May 17, 2010

AWRF 2010 - Friday May 14: Best of Both Worlds

Jeffrey Paparoa Holman’s book Best of Both Worlds about the historic relationship, 115 years ago, between the Tūhoe chief Tutakangahau and the self-taught anthropologist Elsdon Best was published this year. Holman appeared at AWRF 2010 in an event with Hemana Waaka (Ngai Tūhoe) which was described in the Festival programme as a talk “about the place of these two men in Tūhoe history”.  Teri Ta’ala, who selects the material for Auckland City Libraries’ Maori, biography and history collections, was in the audience, and to her that was just the starting point. Here's her story:
When my father took a trip down the Whanganui awa in the early 60’s he stayed with a tohunga known as old man Pokiha.  When old man Pokiha relinquished a few gems of Maori knowledge to him, my father questioned why he was giving this knowledge to him, a Pākehā?  Pokiha told him “Better to fill a bucket with holes than none at all.”

Like my Dad, Jeffrey Holman, author of ‘Best of both worlds’, is Pākehā and like my Dad felt that his identity and that of Pākehā in general is intertwined with and inseparable from Māori. Like old man Pohika, Tutakangahau, Tūhoe ariki and Best’s informant for the book ‘The children of the mist’, was passing on te mātauranga o Tūhoe in a hope to record the history and knowledge of Tūhoe.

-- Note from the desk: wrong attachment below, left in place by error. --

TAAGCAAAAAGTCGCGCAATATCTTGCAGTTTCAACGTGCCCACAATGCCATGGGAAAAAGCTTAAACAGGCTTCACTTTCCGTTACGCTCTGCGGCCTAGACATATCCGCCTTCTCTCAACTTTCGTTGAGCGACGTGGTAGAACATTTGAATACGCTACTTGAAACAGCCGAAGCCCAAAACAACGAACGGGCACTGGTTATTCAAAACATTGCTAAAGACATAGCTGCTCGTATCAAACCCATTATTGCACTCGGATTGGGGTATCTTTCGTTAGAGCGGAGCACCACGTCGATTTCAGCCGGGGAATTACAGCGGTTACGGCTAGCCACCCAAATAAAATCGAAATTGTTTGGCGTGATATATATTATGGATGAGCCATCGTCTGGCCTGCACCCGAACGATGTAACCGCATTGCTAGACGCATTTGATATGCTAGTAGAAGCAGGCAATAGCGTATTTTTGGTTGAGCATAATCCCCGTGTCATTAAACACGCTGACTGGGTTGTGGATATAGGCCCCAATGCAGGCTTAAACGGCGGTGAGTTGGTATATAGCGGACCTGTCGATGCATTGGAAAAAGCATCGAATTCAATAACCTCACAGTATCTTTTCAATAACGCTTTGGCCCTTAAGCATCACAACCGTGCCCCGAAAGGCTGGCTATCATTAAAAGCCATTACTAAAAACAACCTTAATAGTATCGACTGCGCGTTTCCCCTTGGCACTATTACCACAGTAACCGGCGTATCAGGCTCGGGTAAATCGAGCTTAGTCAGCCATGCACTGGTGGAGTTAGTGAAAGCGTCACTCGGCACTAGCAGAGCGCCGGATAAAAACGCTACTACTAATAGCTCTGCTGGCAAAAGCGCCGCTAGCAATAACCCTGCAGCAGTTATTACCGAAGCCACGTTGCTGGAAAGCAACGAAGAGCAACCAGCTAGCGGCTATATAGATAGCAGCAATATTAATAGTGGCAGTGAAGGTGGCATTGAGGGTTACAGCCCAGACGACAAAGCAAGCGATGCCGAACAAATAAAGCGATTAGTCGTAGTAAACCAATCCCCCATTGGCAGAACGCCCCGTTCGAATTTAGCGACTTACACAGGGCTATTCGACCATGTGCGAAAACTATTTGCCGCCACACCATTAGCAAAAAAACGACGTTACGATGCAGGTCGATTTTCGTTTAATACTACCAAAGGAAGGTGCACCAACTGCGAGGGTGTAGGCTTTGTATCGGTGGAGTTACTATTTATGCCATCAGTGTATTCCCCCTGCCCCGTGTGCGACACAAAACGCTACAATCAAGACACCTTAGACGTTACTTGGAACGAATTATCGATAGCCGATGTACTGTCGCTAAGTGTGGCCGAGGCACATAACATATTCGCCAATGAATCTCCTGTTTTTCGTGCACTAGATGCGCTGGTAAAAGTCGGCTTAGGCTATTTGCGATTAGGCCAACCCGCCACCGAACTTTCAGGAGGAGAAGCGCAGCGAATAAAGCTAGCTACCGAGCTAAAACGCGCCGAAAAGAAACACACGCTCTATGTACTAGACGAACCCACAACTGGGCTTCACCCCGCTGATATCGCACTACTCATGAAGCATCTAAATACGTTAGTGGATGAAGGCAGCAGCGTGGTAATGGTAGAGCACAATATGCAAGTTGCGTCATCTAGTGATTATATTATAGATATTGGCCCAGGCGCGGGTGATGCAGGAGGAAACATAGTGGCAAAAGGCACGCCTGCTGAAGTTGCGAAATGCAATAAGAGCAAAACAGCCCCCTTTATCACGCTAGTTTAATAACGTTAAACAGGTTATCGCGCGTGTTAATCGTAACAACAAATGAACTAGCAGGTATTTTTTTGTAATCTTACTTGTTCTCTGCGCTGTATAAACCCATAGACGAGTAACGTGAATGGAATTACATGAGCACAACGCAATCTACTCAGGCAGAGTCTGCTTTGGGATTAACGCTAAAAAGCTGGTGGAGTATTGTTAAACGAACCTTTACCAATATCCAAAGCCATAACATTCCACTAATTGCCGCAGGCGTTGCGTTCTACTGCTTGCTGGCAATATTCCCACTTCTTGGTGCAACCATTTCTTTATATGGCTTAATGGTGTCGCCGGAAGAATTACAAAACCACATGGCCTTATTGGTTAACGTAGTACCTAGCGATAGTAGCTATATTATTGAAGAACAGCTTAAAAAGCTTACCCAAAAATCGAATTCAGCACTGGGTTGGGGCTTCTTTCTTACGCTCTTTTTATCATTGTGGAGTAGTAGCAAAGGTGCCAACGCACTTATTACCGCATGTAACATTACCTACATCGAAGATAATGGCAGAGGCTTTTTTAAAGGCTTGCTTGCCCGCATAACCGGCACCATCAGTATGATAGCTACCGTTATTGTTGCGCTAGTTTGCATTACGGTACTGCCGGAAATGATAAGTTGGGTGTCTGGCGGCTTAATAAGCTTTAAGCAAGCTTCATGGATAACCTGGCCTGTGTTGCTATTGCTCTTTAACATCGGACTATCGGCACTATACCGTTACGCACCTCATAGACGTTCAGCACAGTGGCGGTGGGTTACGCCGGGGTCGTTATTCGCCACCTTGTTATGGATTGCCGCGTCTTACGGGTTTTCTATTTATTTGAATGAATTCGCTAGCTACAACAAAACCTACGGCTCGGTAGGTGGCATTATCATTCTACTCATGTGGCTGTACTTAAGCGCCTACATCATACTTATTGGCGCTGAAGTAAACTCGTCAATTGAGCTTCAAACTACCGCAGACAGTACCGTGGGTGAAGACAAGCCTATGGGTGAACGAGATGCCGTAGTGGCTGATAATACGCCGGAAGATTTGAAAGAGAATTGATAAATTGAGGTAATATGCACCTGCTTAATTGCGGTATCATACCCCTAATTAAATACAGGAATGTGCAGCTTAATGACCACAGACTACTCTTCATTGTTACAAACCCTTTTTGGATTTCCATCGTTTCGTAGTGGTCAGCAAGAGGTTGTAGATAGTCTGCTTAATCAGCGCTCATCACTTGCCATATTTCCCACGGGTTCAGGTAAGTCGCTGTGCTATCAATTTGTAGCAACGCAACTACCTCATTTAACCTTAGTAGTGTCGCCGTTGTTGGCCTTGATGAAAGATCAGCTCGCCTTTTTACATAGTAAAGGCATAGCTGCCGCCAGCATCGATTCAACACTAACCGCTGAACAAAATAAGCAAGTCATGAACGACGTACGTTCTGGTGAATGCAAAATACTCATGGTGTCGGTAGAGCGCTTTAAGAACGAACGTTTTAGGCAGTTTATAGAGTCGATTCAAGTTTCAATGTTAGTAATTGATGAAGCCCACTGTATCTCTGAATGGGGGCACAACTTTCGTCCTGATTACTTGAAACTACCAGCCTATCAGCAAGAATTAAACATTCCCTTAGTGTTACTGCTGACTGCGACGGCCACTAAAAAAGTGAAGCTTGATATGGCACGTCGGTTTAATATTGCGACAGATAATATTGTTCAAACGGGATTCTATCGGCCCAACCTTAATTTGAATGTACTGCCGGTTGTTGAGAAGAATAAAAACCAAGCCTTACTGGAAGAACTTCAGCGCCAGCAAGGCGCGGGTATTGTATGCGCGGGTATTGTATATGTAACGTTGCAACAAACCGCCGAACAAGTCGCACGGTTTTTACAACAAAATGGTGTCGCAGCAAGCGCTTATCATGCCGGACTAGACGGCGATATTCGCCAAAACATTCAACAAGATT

Tūhoe had endured years of the Crown’s scorched earth policy when Best turned up in the Ureweras.  The onslaught of colonialism was eroding Māori ways of being and knowing. Holman’s book juxtaposes Best and Tutakangahau as anthropologist and informant, Māori and Pākehā, noble savage and colonialist.  In doing so, it cannot escape the wider story of New Zealand’s colonial past and more specifically Tūhoe’s struggle to maintain te mana motuhake o Tūhoe, a struggle that we see playing out in national media today.

I think the discussion would have benefitted more had the issue of ownership and kaitiakitanga been raised (whether in relation to the current situation over the Ureweras or Best’s ownership of te matauranga o Tūhoe). While Holman and Hemana seemed comfortable with Best’s role as ‘salvage anthropologist’ and while Tutakangahau’s intentions to preserve the ways of Tūhoe are clear, it is difficult for me to be comfortable with Best’s role as ‘frontier intellectual’. Let us not forget Best helped to clear out Parihaka as part of the armed constabulary. Or the role of anthropologists in general who are the scourge of indigenous people, often getting things wrong (Margaret Mead’s ‘Coming of age in Samoa’ for example) or receiving all the credit, as Best has with ‘The children of the mist’ (it’s his name on the book, not Tutakangahau’s).

Without doubt, Aotearoa’s identity is all the more richer for the research(?) of frontier intellectuals like Best and I am grateful for Māori such as Tutakangahau for having the foresight to have matauranga Māori recorded. Nevertheless, issues over the ownership of Maori cultural/intellectual property continue to be debated and Māori continue to negotiate the tricky trail between accessibility, ownership and kaitiakitanga.

Ditulis Oleh : tosca // 02:30


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